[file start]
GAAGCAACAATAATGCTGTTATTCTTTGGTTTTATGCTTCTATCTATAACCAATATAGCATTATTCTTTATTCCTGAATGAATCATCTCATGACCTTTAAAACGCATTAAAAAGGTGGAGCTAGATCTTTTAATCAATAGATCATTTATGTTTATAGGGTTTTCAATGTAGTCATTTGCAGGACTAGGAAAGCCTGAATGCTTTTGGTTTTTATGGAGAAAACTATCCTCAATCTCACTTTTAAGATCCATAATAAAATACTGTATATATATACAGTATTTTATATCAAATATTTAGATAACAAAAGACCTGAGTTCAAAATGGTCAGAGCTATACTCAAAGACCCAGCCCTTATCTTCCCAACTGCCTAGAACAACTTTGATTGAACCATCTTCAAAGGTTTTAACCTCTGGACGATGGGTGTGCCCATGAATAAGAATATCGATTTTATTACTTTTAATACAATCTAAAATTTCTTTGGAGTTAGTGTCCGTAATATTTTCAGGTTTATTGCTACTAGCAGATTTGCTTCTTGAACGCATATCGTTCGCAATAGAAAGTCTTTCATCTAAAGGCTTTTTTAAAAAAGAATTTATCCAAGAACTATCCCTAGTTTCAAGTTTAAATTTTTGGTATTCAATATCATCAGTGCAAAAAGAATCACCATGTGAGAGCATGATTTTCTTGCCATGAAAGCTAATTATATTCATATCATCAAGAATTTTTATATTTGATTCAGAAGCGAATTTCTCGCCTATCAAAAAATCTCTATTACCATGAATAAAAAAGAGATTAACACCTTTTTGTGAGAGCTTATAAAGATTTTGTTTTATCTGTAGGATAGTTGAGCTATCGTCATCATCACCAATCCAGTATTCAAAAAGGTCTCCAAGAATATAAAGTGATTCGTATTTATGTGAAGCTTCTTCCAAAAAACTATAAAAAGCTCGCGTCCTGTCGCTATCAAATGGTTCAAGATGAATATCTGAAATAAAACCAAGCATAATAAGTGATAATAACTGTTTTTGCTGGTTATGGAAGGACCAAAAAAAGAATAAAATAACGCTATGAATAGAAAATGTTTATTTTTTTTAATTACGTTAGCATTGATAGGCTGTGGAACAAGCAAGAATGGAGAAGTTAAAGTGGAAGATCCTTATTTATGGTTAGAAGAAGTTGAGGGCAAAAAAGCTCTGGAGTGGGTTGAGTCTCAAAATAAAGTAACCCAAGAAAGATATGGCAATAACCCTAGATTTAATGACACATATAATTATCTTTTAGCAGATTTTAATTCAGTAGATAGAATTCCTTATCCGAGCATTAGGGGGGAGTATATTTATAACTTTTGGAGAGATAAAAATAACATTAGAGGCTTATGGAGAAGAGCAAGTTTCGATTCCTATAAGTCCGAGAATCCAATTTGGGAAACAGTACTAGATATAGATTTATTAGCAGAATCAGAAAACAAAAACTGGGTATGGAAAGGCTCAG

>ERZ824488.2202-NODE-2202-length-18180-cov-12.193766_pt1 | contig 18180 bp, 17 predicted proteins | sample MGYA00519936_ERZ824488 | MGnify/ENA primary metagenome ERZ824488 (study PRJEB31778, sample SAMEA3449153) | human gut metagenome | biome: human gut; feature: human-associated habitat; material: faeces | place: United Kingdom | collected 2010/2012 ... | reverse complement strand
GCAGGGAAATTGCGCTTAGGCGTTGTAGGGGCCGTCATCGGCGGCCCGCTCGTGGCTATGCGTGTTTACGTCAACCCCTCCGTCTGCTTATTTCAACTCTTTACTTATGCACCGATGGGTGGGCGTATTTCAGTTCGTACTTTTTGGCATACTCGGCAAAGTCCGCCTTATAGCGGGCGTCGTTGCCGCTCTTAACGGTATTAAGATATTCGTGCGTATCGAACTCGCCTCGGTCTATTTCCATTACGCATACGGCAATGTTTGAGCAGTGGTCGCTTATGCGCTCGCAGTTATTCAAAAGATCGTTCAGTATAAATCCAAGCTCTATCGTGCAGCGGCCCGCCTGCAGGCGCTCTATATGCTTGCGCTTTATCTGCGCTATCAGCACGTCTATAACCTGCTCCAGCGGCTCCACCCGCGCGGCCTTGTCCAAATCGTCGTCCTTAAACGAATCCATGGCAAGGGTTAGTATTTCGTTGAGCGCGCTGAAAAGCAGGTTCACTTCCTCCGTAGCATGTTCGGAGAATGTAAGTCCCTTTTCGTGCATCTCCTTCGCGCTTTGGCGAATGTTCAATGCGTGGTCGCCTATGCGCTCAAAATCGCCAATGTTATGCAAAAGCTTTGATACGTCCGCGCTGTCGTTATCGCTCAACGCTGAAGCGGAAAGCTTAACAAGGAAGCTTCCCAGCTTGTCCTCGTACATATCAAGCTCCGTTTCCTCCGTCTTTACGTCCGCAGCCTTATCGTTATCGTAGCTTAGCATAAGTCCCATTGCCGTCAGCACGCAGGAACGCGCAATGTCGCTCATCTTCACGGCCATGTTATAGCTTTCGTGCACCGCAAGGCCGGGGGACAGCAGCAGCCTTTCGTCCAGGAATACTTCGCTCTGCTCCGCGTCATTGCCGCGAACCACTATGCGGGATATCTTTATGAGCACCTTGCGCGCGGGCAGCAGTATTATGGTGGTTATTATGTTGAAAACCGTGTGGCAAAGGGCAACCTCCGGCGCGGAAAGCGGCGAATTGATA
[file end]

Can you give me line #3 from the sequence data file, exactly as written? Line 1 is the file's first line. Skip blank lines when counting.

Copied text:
GCAGGGAAATTGCGCTTAGGCGTTGTAGGGGCCGTCATCGGCGGCCCGCTCGTGGCTATGCGTGTTTACGTCAACCCCTCCGTCTGCTTATTTCAACTCTTTACTTATGCACCGATGGGTGGGCGTATTTCAGTTCGTACTTTTTGGCATACTCGGCAAAGTCCGCCTTATAGCGGGCGTCGTTGCCGCTCTTAACGGTATTAAGATATTCGTGCGTATCGAACTCGCCTCGGTCTATTTCCATTACGCATACGGCAATGTTTGAGCAGTGGTCGCTTATGCGCTCGCAGTTATTCAAAAGATCGTTCAGTATAAATCCAAGCTCTATCGTGCAGCGGCCCGCCTGCAGGCGCTCTATATGCTTGCGCTTTATCTGCGCTATCAGCACGTCTATAACCTGCTCCAGCGGCTCCACCCGCGCGGCCTTGTCCAAATCGTCGTCCTTAAACGAATCCATGGCAAGGGTTAGTATTTCGTTGAGCGCGCTGAAAAGCAGGTTCACTTCCTCCGTAGCATGTTCGGAGAATGTAAGTCCCTTTTCGTGCATCTCCTTCGCGCTTTGGCGAATGTTCAATGCGTGGTCGCCTATGCGCTCAAAATCGCCAATGTTATGCAAAAGCTTTGATACGTCCGCGCTGTCGTTATCGCTCAACGCTGAAGCGGAAAGCTTAACAAGGAAGCTTCCCAGCTTGTCCTCGTACATATCAAGCTCCGTTTCCTCCGTCTTTACGTCCGCAGCCTTATCGTTATCGTAGCTTAGCATAAGTCCCATTGCCGTCAGCACGCAGGAACGCGCAATGTCGCTCATCTTCACGGCCATGTTATAGCTTTCGTGCACCGCAAGGCCGGGGGACAGCAGCAGCCTTTCGTCCAGGAATACTTCGCTCTGCTCCGCGTCATTGCCGCGAACCACTATGCGGGATATCTTTATGAGCACCTTGCGCGCGGGCAGCAGTATTATGGTGGTTATTATGTTGAAAACCGTGTGGCAAAGGGCAACCTCCGGCGCGGAAAGCGGCGAATTGATA